For example, when a state consist of only the plains, it is easier to specialize in grains produced in those regions. Second, development has more to do with how you use resources for productive use. Also, research shows that ethnically-homogenous societies have greater social capital and make more efficient use of their resources. So, even from a purely economic standpoint and ignoring political realities, demarcation similar to the existing five development regions may not be the best one.

As far as inclusion of ethnic groups goes, their model further allows for “ethnic enclaves” in each of these federal states, which is supposed to assure that other ethnic groups other than “pure” Nepali are not treated like second-class citizens as they have been so far. In other words, in their model second-class citizens remain at the mercy of the first-class citizens to make sure that such distinction is eliminated. How likely is that?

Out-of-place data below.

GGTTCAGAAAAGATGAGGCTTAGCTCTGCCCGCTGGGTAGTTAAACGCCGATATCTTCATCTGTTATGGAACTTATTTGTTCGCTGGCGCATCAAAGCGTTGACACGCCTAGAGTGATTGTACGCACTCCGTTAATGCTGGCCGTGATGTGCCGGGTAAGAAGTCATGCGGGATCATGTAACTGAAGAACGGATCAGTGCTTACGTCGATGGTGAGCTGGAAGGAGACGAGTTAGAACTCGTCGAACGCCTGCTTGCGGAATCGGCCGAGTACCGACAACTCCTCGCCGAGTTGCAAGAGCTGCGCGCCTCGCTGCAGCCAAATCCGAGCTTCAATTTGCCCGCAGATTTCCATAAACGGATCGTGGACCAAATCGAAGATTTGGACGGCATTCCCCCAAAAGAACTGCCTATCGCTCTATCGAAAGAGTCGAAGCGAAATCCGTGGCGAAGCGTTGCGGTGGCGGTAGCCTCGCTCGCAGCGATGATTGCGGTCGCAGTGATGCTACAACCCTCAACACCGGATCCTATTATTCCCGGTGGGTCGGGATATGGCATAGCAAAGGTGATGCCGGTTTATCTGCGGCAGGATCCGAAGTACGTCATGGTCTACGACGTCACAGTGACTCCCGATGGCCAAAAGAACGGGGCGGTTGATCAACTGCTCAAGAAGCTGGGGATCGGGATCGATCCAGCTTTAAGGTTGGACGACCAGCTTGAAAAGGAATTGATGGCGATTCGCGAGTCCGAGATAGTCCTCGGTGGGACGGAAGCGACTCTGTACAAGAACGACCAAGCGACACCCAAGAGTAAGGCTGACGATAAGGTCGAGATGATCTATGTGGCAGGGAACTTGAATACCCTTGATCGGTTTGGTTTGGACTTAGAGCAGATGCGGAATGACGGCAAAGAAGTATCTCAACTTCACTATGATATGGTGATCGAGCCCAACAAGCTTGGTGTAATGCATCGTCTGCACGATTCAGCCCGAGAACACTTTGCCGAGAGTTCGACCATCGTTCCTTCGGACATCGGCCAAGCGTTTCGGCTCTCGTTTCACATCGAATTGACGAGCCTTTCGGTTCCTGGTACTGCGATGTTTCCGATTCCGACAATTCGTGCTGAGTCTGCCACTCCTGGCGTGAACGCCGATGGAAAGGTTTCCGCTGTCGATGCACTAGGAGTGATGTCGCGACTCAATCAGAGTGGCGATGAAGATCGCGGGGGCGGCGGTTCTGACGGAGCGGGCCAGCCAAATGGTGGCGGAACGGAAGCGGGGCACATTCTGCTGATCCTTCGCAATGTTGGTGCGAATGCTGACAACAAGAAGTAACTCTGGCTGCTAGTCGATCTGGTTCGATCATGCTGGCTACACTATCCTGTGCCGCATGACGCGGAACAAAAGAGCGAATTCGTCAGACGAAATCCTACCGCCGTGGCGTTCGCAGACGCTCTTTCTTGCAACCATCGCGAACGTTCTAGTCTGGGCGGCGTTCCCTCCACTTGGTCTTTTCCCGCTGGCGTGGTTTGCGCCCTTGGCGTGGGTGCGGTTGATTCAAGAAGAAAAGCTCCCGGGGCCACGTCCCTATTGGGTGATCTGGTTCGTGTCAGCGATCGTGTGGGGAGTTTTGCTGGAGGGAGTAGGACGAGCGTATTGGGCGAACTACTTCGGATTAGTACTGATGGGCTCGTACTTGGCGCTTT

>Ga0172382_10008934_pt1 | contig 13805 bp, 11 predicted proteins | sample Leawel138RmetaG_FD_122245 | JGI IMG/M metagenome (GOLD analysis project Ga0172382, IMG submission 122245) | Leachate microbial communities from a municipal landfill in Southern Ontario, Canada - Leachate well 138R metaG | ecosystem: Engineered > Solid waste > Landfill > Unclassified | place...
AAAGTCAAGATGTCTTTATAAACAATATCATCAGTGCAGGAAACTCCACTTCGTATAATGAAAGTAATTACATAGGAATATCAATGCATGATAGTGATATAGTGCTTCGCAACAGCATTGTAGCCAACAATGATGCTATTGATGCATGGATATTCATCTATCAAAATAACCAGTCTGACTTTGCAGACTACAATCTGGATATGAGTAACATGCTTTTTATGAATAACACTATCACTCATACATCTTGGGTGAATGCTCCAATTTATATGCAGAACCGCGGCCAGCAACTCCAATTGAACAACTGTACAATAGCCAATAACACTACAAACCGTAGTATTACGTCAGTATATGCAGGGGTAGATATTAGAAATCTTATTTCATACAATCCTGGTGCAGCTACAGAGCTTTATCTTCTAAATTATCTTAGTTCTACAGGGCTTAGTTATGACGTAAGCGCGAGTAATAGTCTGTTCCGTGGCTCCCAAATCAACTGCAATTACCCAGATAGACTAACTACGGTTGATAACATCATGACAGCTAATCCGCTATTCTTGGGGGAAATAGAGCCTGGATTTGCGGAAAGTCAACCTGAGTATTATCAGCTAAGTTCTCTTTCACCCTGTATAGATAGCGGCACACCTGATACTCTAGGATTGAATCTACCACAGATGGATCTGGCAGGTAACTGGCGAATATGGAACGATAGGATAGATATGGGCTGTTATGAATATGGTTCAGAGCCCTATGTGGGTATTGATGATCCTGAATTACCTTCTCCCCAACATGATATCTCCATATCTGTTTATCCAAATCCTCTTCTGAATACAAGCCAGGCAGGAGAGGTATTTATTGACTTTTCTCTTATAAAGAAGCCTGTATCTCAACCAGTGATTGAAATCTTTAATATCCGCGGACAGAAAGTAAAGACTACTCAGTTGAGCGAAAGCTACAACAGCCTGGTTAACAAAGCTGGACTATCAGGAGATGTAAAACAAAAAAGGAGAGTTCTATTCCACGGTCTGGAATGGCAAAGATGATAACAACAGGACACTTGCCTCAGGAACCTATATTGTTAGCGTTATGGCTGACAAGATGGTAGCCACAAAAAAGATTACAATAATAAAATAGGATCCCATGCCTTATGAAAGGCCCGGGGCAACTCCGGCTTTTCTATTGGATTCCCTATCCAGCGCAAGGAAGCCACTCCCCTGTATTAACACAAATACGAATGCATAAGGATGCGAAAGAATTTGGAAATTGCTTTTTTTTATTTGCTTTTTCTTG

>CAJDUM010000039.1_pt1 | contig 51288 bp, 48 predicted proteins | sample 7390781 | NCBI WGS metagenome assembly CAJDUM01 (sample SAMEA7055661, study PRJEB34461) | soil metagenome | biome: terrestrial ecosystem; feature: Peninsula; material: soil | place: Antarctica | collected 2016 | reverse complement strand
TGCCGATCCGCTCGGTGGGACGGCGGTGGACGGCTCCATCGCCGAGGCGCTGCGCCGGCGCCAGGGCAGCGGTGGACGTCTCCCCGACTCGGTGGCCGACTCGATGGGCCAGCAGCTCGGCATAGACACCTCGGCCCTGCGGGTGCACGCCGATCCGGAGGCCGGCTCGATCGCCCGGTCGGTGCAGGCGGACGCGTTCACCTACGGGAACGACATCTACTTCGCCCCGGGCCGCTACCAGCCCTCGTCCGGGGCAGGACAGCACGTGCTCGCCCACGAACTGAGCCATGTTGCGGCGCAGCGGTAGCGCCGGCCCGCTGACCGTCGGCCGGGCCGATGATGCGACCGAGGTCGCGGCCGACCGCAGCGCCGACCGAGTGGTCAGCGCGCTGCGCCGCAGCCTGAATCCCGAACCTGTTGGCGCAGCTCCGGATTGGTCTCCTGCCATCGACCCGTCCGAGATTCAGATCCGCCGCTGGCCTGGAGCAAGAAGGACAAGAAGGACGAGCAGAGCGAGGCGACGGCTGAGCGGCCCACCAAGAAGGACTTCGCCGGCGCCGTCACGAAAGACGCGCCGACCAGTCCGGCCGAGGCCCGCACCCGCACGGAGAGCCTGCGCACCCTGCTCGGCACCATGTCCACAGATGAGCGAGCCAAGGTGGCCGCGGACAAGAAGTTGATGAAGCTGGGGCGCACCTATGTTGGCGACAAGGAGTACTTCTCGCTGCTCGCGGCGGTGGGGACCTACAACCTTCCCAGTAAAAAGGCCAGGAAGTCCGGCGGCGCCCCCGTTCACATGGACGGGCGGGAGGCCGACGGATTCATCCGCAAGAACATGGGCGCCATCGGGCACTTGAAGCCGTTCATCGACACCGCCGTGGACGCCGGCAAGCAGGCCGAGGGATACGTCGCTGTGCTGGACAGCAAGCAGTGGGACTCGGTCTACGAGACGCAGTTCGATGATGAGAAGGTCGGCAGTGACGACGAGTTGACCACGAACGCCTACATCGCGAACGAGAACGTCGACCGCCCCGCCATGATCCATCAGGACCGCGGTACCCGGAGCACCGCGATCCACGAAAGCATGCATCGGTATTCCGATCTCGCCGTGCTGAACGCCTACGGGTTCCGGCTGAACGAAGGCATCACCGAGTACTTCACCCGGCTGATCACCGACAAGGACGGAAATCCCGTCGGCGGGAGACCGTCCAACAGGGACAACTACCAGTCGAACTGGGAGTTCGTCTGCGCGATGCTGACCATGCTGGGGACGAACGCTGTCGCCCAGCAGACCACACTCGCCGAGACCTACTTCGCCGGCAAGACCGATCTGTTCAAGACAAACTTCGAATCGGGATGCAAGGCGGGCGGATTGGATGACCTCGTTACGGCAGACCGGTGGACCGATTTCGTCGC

As a Nepali citizen, whose mother tongue is not Nepali, this model appears like a total set-up. It will perpetuate hegemony of Nepali-speaking people all over the country and will continue to stifle the opportunities for the rest. Just think about it: What are the chances of a Tharu being elected as a chief minister in a state that includes Bardiya as well as Khaptad? And how realistic is it to believe that some non-Tharu chief minister of the state would understand Tharu’s plight and work to end the Kamaiya system in that region. And how realistic is it to believe that it will give a boost to Tharu identity? Contrast this with a situation where there is a separate Tharuwan state. The possibility of a Tharu chief minister rises significantly. With a Tharu chief comes a big boost to the Tharu identity and a place for them in Nepal just like any other community.